Does China want unlimited military expansion?

But China's defense policy is not even aimed at the US base on the small island of Guam in the western Pacific, says Alexander Huang. He is Professor of Chinese Military Strategy at the Institute for International Affairs and Strategy Studies at Tamkang University in Taipei. He has been researching this topic for 30 years and comes to the conclusion: The Communist Party is concerned with protecting its economically flourishing coastal region.

"China's recent outward expansion is something like the 'Great Wall of China by Water'. It may not be acceptable to neighboring countries, but for China it is a small extension of its sphere of influence, from Beijing to Tianjin, Tsingtao, Shanghai, to To protect Guangdong and Shenzhen from foreign armies. It is not about unlimited military expansion or global leadership. Such ambitions are not yet in the Chinese DNA. "

Nonetheless - China has had its first foreign military base in the Horn of Africa since 2017: in Djibouti. And China is now advocating its claims more and more aggressively - also towards neighboring countries.

(picture alliance / Kyodo) China and India - How two neighbors compete for the Indian Ocean
The presence of Chinese warships in the Indian Ocean has increased significantly in recent years. The focus of the activities is the safety of an important shipping route for Chinese oil tankers. India is increasingly concerned about this development.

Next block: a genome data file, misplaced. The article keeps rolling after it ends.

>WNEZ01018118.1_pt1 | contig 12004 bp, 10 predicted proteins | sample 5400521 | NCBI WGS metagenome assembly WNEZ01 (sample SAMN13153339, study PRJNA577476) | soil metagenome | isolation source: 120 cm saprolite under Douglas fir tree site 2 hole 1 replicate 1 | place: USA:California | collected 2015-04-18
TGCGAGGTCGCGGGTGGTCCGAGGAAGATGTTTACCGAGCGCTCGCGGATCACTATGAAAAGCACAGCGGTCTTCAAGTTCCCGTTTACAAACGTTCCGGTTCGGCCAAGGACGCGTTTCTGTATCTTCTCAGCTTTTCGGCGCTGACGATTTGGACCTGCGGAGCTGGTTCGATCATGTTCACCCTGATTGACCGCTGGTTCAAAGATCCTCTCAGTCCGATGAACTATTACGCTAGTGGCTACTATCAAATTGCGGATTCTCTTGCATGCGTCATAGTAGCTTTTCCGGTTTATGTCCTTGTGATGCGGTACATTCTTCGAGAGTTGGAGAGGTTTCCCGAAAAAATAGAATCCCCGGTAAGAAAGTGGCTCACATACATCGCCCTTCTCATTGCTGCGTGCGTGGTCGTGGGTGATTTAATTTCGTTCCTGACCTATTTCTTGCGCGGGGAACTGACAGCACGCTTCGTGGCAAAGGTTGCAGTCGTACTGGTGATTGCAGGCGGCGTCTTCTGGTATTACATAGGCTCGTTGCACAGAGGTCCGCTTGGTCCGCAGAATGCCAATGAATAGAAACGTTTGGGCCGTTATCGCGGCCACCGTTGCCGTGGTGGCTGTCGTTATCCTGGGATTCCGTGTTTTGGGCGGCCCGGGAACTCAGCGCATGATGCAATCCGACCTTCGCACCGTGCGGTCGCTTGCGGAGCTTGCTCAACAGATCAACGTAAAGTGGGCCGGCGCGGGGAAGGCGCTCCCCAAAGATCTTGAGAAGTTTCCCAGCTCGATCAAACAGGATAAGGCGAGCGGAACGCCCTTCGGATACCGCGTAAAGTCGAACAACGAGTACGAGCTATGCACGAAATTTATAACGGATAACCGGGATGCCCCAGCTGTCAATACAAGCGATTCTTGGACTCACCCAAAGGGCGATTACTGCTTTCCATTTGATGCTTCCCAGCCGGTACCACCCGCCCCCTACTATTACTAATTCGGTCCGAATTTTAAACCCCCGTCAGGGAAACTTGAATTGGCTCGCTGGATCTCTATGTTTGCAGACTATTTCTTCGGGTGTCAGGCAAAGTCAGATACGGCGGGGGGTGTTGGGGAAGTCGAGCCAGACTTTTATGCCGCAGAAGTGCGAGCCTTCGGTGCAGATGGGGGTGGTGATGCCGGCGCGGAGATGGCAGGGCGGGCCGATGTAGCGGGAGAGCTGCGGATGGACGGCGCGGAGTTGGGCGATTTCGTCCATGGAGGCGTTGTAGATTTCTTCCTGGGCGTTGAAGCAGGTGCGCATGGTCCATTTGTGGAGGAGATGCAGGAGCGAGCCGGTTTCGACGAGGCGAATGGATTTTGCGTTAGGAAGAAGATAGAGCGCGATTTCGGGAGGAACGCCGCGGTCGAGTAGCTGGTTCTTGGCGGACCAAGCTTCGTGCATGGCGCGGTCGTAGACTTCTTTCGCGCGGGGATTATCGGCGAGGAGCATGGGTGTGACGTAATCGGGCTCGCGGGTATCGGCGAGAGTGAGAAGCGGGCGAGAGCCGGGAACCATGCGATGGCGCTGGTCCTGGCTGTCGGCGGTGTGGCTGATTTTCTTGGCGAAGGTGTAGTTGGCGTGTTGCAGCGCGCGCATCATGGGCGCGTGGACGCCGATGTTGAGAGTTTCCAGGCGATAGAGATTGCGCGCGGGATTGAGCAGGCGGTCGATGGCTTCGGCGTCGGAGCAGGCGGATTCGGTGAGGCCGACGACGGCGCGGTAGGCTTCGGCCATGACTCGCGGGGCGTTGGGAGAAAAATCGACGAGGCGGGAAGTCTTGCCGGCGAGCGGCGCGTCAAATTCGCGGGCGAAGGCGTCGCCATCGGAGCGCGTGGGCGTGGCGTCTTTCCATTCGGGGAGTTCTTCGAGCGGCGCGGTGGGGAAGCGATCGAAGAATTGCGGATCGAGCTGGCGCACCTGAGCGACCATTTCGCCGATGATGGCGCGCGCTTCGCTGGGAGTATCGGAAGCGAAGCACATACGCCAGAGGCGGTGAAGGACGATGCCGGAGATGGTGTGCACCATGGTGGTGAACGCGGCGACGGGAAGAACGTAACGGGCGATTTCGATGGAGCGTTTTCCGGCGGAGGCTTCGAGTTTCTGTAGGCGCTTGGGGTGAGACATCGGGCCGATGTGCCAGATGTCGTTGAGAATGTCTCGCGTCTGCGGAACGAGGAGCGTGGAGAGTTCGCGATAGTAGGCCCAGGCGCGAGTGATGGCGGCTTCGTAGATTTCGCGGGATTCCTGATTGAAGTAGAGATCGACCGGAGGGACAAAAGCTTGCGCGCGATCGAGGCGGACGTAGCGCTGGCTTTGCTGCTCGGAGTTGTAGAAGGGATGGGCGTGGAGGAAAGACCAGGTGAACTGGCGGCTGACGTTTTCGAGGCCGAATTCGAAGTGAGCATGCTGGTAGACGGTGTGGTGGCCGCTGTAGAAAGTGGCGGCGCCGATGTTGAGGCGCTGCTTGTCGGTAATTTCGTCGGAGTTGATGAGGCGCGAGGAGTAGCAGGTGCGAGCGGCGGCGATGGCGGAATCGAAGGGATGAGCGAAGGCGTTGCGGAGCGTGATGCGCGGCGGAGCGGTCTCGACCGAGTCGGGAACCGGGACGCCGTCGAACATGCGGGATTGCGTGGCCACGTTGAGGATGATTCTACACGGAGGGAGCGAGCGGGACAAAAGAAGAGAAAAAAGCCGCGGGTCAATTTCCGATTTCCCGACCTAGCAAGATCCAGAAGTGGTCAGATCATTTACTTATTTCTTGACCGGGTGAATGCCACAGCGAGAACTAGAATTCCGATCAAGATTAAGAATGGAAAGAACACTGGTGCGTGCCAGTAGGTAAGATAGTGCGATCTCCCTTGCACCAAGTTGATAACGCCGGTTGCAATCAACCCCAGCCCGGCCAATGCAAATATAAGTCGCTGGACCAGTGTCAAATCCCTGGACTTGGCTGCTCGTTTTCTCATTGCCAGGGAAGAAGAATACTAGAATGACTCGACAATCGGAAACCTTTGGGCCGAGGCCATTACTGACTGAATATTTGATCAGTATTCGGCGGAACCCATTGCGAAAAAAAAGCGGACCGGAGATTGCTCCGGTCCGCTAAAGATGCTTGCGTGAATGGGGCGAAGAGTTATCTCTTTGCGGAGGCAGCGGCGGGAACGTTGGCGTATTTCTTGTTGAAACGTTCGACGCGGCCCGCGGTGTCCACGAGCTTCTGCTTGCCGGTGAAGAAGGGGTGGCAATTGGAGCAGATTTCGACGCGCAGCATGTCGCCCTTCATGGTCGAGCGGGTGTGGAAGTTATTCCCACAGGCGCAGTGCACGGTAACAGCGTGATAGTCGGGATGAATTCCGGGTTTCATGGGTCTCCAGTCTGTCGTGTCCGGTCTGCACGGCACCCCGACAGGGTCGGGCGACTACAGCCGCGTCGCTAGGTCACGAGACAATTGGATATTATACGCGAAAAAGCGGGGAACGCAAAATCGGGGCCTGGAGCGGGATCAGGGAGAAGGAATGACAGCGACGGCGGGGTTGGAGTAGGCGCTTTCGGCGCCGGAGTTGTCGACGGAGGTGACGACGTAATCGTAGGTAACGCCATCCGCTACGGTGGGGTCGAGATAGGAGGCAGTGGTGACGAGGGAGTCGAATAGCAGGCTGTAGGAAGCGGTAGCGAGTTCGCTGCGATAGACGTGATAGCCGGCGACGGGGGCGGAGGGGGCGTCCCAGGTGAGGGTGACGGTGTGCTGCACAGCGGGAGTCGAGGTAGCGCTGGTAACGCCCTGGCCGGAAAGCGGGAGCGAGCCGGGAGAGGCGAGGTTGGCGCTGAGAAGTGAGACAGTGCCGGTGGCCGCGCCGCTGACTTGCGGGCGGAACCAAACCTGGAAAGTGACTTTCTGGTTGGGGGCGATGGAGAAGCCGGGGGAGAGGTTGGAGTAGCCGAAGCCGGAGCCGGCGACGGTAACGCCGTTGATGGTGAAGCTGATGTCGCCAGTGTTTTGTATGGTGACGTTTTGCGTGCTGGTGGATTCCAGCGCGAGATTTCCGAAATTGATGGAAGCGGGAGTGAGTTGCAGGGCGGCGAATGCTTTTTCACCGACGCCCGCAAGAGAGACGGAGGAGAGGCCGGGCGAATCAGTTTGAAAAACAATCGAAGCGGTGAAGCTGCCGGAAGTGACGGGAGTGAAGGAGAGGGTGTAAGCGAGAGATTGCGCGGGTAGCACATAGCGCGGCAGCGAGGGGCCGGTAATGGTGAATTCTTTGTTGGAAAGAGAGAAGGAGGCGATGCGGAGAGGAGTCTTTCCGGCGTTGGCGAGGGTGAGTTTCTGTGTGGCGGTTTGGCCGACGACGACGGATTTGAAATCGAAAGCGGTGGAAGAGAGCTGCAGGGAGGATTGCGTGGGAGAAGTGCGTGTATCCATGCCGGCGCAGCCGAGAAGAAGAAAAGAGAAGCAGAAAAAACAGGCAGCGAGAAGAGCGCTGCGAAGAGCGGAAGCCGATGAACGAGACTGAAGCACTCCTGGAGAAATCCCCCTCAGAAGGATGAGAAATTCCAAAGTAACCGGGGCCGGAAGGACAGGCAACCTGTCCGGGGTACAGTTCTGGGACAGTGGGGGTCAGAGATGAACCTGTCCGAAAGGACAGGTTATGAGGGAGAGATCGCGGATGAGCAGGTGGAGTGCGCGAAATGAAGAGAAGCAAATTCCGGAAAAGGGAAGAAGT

Unresolved border conflict with India

Hundreds of Chinese soldiers armed with shields and batons wade through the Galwan River in the Indian border region of Ladhak. Indian soldiers oppose them. It can be seen on film recordings made by the Chinese military broadcaster CCTV-7 on June 15, 2020. The film later shows four Chinese soldiers killed. Russian and Indian sources speak of more than 40. India reports 20 of its own soldiers killed.

The border skirmish is part of a simmering conflict over control of the border between Tibet and Kashmir. Both sides have been negotiating since February 2021 - so far without an agreement. In the event of war, India would be clearly inferior to the Chinese army.

However, experts see the greatest military threat from China in Taiwan. The KP considers the neighboring island with 23 million inhabitants to be part of its national territory. There are "no compromises," said China's Foreign Minister Wang Yi at a press conference in March.

"The two sides of the strait must unite and they will unite. This is the collective will of the Chinese people. The Chinese government is unwaveringly determined to uphold national sovereignty and territorial integrity. We are capable of any form of separatist Thwarting 'Taiwan independence' actions. "

The strategically important location of Taiwan

In the event of an official declaration of independence, China threatens an attack: Over 1,000 Chinese short-range missiles are already aimed at the island 130 kilometers off China's south coast. Taiwan used to be part of the German Empire, but never belonged to the People's Republic, which was founded in 1949. The island has since been ruled by the losers of the Chinese Civil War - the KMT - whose one-party rule turned into a flourishing democracy in the 1990s. For Beijing a dangerous counter-example to authoritarian China. Then there is the strategic importance of Taiwan, says Professor Huang: